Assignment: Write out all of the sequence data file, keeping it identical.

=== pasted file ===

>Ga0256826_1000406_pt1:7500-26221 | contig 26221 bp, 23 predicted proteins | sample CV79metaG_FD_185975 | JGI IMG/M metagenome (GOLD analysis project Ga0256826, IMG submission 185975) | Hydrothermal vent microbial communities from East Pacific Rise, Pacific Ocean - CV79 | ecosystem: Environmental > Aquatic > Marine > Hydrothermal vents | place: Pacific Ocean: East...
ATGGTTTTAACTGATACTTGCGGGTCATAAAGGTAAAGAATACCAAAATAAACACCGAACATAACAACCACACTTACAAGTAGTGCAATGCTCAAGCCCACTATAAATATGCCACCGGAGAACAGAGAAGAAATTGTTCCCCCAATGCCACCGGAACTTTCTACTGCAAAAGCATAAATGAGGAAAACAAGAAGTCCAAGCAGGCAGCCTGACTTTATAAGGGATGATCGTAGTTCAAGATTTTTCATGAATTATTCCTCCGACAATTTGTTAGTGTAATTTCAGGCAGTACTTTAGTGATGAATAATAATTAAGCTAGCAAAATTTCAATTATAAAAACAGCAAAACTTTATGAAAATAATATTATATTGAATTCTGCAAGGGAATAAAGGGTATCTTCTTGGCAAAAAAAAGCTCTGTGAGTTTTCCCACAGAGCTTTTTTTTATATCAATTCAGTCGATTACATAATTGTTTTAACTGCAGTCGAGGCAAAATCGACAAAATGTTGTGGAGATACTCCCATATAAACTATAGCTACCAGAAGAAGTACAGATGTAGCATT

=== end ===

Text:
>Ga0256826_1000406_pt1:7500-26221 | contig 26221 bp, 23 predicted proteins | sample CV79metaG_FD_185975 | JGI IMG/M metagenome (GOLD analysis project Ga0256826, IMG submission 185975) | Hydrothermal vent microbial communities from East Pacific Rise, Pacific Ocean - CV79 | ecosystem: Environmental > Aquatic > Marine > Hydrothermal vents | place: Pacific Ocean: East...
ATGGTTTTAACTGATACTTGCGGGTCATAAAGGTAAAGAATACCAAAATAAACACCGAACATAACAACCACACTTACAAGTAGTGCAATGCTCAAGCCCACTATAAATATGCCACCGGAGAACAGAGAAGAAATTGTTCCCCCAATGCCACCGGAACTTTCTACTGCAAAAGCATAAATGAGGAAAACAAGAAGTCCAAGCAGGCAGCCTGACTTTATAAGGGATGATCGTAGTTCAAGATTTTTCATGAATTATTCCTCCGACAATTTGTTAGTGTAATTTCAGGCAGTACTTTAGTGATGAATAATAATTAAGCTAGCAAAATTTCAATTATAAAAACAGCAAAACTTTATGAAAATAATATTATATTGAATTCTGCAAGGGAATAAAGGGTATCTTCTTGGCAAAAAAAAGCTCTGTGAGTTTTCCCACAGAGCTTTTTTTTATATCAATTCAGTCGATTACATAATTGTTTTAACTGCAGTCGAGGCAAAATCGACAAAATGTTGTGGAGATACTCCCATATAAACTATAGCTACCAGAAGAAGTACAGATGTAGCATT